The average speed around a lap of the Jeddah Corniche circuit is 30mph faster than in Bahrain, the tarmac is much less aggressive and there are some high-speed corners here. The track is fast, challenging and little bit scary in places. As a result, there was a lot of excitement to see the 2023 Formula 1 cars return to the track, as preparations began for the second round of the season, the Saudi Arabian Grand Prix.
Saudi Arabia’s Grand Prix enters it’s third year already with the reputation of being a bit mad to say the least. Its narrow nature and monumental speed is simply terrifying at times with a mistake and wall never too far away.
The light went green at the end of the pit lane and the Saudi Arabian GP weekend was officially under way. AlphaTauri rookie Nyck de Vries was one of several drivers to head straight out on track. Of Formula 1’s three 2023 rookies, De Vries is the only one who has not previously driven at this circuit.
The pole-sitter from last season Sergio Perez set the first fastest lap with a 1.32:969 on soft tyres, while Ferrari driver Charles Leclerc was just over a tenth further back, but this was just early in the weekend and the times dropped as the temperature did, while the Jeddah Corniche circuit got cleaned by cars driving around.
It was early on in the weekend and the high speed and blind corners were already building the tension. Carlos Sainz came across a bit of traffic and complained on the team radio radio to his Ferrari race engineer Riccardo Adami: “He didn’t get out of the way – that was dangerous!”
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Lewis Hamilton then went quickest with a 1:32.665, nearly two tenths brisker than Fernando Alonso in the Aston Martin and three tenths swifter than Sergio Perez in the Red Bull. However, quick times were par for the course to use golfing parlance, with Sergio Perez back at the head of the field. Charles Leclerc was five tenths behind, while soon after, Fernando Alonso, who seems to have a high-quality Aston Martin in 2023, went quickest in P1 at Jeddah.
FP1 is always about teams getting their bearings rather than laying down rapid times, but Aston Martin were delighted to see Fernando Alonso near the top of the pack with a 1:30:509 – a time Max Verstappen then pipped.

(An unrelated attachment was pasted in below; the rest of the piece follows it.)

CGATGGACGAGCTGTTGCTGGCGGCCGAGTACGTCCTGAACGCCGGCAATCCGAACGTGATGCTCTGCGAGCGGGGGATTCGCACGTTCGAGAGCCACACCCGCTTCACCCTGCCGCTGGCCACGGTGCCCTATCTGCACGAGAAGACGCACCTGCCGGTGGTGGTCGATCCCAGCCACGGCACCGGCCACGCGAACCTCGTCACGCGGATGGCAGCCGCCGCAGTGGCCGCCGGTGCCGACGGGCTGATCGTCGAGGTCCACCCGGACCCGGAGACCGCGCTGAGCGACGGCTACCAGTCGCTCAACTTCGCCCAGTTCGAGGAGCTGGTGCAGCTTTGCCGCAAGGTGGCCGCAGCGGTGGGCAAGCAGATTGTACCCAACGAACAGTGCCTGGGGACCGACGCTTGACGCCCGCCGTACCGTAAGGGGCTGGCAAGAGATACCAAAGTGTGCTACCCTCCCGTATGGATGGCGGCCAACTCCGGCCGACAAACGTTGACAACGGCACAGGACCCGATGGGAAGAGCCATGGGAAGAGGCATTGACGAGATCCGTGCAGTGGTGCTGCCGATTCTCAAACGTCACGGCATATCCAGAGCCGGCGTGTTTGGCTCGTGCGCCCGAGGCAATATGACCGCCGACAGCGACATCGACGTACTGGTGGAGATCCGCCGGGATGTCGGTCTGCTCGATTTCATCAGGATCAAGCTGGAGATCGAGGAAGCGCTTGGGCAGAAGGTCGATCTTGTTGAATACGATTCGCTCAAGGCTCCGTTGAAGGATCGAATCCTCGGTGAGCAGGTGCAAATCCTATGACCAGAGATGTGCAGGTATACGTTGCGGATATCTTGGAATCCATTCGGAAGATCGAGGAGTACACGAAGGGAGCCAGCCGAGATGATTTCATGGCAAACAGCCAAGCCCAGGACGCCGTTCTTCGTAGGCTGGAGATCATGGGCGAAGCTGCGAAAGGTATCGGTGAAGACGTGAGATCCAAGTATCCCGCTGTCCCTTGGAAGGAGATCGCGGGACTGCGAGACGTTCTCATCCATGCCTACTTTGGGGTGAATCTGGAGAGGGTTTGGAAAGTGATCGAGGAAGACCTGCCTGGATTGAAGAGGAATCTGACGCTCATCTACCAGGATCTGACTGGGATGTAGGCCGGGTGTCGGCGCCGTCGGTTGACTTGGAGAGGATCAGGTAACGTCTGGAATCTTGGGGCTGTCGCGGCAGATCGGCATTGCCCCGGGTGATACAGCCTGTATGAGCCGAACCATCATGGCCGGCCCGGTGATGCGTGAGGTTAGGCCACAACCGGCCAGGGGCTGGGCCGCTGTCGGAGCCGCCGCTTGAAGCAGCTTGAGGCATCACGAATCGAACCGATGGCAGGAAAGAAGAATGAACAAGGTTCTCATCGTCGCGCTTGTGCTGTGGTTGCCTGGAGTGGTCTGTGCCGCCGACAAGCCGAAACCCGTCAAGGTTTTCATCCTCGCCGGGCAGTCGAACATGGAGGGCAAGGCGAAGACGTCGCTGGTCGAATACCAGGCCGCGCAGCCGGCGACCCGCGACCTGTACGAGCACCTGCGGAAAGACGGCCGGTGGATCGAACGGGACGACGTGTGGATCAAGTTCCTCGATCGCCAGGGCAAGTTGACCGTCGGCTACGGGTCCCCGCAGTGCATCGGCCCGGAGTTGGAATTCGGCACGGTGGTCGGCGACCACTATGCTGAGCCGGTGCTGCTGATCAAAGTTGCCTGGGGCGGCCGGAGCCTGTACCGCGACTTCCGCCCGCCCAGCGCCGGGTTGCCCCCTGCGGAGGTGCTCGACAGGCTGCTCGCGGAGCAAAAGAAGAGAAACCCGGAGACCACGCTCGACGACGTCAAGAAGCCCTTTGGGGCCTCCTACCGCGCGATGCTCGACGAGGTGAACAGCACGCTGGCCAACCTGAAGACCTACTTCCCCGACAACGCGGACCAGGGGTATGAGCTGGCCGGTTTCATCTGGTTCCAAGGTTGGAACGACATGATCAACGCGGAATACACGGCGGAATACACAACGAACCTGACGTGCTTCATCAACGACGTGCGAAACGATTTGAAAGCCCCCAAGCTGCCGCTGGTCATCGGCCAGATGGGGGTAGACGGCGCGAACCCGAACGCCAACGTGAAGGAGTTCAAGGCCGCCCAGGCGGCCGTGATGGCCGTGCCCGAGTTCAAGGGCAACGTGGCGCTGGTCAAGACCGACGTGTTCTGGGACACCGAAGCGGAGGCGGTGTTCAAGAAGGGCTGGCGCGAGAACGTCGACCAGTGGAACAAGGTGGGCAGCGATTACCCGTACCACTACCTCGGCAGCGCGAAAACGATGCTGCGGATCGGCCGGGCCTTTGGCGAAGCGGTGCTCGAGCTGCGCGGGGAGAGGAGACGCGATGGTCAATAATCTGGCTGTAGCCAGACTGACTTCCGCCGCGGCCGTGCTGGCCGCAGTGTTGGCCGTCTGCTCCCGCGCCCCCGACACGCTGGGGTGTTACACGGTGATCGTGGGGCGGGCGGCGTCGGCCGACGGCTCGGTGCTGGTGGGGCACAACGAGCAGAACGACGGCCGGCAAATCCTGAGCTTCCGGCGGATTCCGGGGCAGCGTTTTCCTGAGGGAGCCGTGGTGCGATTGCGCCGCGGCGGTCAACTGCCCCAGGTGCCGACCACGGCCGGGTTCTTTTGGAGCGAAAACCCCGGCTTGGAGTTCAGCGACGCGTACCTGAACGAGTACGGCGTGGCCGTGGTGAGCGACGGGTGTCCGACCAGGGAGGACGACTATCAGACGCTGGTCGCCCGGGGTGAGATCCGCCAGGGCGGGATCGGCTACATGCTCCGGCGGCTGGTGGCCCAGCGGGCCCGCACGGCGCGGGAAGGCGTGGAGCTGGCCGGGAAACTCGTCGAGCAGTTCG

It was a busy track with 15 cars on the road. While they may have wanted to wait for better conditions later, this is a track where the corners keep on coming and the walls wait closely for mistakes. The drivers had to get their eye in as they built up the confidence the weekend. With 20 minutes to go, the Ferrari SF-23 cars sat in the bottom half of the top 10, with Carlos Sainz sixth and Charles Leclerc eighth. Remember, both drivers have changed their power units as a ‘precaution‘.
It’s a track where you need confidence in your machinery as you throw the car into a ribbon of high-speed corners lined with concrete punishment, and Lewis Hamilton was not feeling it as he struggled for grip. He asked Bono how much time others were finding. “Half a second” was the answer from his engineer Peter Bonington.
With ten minutes to go, there was no sign of the Alfa Romeos of Valtteri Bottas and Zhou Guanyu at towards the top of the timesheets. In fact, they were second and third slowest, in front of only McLaren’s Lando Norris.
Max Verstappen went quicker still with a 1:29.662 as the session drew to a close. The Dutchman in first place. It’s something we have unfortunately become rather accustomed to. He may have had a dicky tummy this week, but nothing seems to be slowing down Max Verstappen in 2023. As FP1 ended the teams lined-up for a set of practice starts, with the cars getting further used to the tarmac ahead of the serious stuff to come later in the weekend, as Carlos Sainz ended FP1 in seventh place, while Charles Leclerc finished outside the top ten, +1.501 behind the best lap time of this first practice session.
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